They Prefer to Speak Goat

Last summer, I bought a goat (there’s a purpose here, I promise). Well, my intent was to purchase one goat. The conversation with the breeder went something like this:

“I’d like to buy one goat.”
“Do you have other goats?”
“No, but a neighbor boards his horse on our property, so the goat will have a friend.”
“Oh. Well, if it’s your first goat purchase, I only sell a pair. You see, while goats and horses get along, they prefer to speak goat.”

I never realized this, but I guess that it makes sense. Just because goats, horses, chickens, llamas, and probably any wide variety of livestock can interact successfully with each other, doesn’t necessarily mean that the conversation truly and completely satisfies them. They need to speak their own language to be happiest: the language of the goat.

It’s true with us, too. We can interact successfully and mutually with each other, but to be at our best and to be our happiest, we seek out others who speak our “language”. Whatever our “goat” dialect happens to be. Maybe it’s a coding language, maybe it’s philosophical, maybe it’s just pure awesomeness.

I submit that perhaps this community that is being created through the Pot-Luck, and that has been and is being created through other avenues in our region, is a new and developing language of “there’s a significant vacancy here in the Tri-Cities in the form of x, and I believe we can fill that void instead of having to travel to Seattle, Portland, insert other place here, because the Tri-Cities has the potential to be just as amazing as any other community out there.” Maybe solely by this collective investment: we already are.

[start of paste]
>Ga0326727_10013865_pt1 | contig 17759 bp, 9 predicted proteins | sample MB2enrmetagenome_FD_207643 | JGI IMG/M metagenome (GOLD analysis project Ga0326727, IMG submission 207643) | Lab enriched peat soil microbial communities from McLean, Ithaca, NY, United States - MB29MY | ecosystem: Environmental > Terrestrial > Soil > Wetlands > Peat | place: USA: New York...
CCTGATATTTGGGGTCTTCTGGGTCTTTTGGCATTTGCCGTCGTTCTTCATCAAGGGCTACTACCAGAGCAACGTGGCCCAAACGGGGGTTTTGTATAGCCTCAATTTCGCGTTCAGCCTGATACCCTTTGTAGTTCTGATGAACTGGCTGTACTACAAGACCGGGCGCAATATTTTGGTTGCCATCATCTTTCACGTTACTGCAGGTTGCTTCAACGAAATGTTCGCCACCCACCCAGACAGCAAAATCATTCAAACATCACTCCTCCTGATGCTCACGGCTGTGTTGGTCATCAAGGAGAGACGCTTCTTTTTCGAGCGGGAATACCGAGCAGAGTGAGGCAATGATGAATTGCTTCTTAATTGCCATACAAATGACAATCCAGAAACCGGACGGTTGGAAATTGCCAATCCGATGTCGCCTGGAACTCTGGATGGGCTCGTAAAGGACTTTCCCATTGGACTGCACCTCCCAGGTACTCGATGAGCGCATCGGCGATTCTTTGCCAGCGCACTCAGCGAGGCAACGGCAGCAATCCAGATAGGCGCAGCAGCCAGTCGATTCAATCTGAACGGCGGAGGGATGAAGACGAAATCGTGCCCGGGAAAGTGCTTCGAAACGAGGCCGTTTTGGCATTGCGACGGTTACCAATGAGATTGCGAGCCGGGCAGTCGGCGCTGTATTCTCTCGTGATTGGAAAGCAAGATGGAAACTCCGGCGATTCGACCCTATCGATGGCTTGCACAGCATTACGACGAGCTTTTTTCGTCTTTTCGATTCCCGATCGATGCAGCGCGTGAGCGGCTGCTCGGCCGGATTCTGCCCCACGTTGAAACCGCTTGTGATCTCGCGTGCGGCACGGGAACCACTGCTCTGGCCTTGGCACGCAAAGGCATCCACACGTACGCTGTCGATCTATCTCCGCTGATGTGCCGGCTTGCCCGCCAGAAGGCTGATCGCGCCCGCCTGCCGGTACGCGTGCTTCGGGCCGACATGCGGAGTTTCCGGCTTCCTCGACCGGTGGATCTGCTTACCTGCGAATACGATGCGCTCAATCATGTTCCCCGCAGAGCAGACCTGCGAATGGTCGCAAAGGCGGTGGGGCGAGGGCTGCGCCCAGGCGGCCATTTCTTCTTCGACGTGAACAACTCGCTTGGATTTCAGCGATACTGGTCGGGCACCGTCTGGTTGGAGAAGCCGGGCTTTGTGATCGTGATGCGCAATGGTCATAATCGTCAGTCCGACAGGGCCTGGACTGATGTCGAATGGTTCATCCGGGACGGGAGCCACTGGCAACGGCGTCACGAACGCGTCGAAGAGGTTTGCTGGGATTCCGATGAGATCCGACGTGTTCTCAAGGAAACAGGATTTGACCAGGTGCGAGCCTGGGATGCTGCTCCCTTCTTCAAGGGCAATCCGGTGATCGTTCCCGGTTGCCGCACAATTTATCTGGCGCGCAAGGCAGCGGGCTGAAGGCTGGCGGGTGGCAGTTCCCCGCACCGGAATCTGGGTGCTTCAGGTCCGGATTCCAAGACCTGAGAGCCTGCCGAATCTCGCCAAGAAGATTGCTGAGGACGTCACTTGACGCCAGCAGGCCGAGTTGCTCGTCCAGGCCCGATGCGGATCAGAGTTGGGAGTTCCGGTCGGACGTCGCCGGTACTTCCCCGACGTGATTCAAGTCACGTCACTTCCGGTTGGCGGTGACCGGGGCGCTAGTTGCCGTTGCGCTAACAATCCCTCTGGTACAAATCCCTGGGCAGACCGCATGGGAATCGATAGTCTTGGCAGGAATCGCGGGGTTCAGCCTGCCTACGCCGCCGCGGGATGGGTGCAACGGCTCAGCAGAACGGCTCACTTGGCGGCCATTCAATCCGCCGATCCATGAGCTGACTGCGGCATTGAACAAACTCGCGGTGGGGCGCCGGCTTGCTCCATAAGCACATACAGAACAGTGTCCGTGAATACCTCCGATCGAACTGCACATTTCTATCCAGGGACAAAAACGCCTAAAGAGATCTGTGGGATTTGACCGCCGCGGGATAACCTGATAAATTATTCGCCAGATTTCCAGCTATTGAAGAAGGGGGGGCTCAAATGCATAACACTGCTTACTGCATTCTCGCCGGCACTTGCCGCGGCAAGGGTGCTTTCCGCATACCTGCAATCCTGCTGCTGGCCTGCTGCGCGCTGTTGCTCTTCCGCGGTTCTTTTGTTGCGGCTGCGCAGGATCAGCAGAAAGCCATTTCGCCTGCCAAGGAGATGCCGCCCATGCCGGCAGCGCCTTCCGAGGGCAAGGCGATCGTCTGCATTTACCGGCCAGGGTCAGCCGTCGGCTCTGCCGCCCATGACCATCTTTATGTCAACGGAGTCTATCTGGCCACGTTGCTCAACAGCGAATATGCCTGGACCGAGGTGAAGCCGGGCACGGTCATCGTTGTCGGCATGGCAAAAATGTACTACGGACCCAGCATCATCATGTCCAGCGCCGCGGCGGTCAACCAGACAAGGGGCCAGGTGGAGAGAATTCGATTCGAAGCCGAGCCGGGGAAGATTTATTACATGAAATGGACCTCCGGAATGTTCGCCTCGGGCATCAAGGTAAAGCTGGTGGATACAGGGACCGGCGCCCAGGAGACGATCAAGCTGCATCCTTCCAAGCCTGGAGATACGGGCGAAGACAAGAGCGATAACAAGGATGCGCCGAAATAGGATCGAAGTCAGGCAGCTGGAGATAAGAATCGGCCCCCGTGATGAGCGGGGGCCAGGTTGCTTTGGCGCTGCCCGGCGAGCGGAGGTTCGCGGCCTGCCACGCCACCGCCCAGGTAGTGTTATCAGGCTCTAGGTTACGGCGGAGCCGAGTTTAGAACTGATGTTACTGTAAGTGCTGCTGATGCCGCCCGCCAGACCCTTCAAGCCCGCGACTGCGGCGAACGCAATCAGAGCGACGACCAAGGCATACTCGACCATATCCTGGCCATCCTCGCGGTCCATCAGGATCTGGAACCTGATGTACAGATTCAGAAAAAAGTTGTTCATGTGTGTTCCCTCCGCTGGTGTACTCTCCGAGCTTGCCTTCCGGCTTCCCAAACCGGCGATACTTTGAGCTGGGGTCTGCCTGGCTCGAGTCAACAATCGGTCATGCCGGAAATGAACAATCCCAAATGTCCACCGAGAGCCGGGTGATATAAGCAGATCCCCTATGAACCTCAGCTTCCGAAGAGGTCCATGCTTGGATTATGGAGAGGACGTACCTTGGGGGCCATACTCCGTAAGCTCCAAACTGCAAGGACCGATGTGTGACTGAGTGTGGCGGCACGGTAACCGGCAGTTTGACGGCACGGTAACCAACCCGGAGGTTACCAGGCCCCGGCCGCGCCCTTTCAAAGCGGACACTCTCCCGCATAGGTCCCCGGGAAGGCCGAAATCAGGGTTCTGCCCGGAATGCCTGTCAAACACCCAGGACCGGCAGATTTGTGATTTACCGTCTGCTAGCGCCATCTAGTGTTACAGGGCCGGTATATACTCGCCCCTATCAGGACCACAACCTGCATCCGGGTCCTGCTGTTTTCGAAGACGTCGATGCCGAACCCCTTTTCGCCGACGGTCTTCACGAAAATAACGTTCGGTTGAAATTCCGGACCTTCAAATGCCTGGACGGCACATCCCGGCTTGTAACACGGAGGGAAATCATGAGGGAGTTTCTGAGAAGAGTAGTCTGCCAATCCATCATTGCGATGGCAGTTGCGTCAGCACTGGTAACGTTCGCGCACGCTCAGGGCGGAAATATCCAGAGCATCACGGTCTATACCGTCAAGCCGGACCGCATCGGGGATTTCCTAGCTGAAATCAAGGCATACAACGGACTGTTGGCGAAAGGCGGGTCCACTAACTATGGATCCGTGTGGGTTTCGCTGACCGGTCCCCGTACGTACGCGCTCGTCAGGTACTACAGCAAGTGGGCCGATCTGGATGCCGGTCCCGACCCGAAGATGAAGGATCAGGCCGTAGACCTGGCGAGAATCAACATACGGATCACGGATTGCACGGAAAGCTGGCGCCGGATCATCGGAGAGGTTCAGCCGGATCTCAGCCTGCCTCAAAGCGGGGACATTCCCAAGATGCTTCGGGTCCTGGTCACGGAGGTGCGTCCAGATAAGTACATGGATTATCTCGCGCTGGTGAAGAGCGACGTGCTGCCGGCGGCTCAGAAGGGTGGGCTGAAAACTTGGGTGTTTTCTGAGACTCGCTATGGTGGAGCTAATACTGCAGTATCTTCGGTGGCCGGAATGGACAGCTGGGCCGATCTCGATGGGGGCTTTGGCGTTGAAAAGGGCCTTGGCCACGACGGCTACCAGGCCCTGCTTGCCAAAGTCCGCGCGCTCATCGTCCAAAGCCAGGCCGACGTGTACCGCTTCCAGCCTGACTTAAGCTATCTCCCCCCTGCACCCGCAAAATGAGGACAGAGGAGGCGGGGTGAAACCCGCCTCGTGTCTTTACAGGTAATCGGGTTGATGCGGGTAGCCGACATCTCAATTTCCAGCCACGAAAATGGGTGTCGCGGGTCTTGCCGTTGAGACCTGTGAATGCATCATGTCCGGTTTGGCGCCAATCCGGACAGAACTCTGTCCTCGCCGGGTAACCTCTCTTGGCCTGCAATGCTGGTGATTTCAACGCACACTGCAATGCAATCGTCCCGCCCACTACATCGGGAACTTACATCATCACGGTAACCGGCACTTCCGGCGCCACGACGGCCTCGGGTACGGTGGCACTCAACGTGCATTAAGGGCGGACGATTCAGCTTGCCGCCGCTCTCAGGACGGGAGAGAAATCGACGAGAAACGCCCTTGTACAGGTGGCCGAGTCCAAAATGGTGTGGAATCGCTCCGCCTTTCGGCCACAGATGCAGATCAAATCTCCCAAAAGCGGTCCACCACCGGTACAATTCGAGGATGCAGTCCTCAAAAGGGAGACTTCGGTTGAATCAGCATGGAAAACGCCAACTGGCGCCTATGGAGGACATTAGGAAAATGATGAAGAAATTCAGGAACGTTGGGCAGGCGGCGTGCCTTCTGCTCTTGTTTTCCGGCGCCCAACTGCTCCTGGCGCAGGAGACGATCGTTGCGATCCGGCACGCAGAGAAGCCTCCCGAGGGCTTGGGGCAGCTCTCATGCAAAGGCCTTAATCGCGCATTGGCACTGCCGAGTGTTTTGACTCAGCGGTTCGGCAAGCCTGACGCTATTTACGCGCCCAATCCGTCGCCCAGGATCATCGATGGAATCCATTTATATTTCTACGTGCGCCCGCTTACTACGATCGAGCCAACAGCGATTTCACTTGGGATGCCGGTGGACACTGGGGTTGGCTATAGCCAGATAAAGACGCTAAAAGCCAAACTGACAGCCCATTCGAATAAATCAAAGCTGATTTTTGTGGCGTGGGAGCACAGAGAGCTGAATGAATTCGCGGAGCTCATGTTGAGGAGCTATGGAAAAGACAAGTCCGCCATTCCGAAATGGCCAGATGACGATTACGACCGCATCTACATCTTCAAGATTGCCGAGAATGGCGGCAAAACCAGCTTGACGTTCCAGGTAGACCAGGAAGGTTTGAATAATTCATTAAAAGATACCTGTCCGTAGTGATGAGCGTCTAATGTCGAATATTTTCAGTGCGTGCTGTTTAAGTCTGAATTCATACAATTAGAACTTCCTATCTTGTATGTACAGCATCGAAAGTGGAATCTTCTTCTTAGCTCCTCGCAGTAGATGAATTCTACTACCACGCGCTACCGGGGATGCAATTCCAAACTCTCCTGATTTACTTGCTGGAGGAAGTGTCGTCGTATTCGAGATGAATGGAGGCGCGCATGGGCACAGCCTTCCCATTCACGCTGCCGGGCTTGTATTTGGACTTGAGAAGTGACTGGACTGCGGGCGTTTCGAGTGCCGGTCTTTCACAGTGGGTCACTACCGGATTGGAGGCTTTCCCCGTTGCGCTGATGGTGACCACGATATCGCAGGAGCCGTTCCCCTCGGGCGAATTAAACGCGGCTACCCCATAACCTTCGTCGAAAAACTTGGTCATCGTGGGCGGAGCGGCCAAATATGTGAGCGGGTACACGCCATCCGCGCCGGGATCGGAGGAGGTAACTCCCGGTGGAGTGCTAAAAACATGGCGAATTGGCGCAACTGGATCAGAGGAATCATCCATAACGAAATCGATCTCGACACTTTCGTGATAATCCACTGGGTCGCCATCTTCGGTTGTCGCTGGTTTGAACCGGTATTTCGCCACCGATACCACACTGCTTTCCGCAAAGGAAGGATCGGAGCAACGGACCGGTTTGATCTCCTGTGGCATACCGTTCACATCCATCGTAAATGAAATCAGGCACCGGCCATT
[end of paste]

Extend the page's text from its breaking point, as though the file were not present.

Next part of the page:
The language of action, of passion and investment in the community, and the language of “it can be done and I can help do it” versus “it should be done and someone else should already be doing it.” So, if you haven’t already, find your people and speak your language freely.

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Becca Lingley

Hi, I’m Becca. I am a huge fan of doing things that make the world a better place. Generally that’s through helping one person at a time but I also like helping nonprofits and ideas be successful. I enjoy working in education because personal and professional development is so fulfilling and helping others achieve that experience and develop their abilities is personally rewarding.I love buying local and being local, baking my own bread, supporting my community, reading resumes, living a healthy lifestyle, getting excited about and championing new ideas (coworking!). I love economic development, though I don’t know why I’m so obsessed with it. I’m an idealist and a believer, with a personal life goal of doing my part to make the world a better place.

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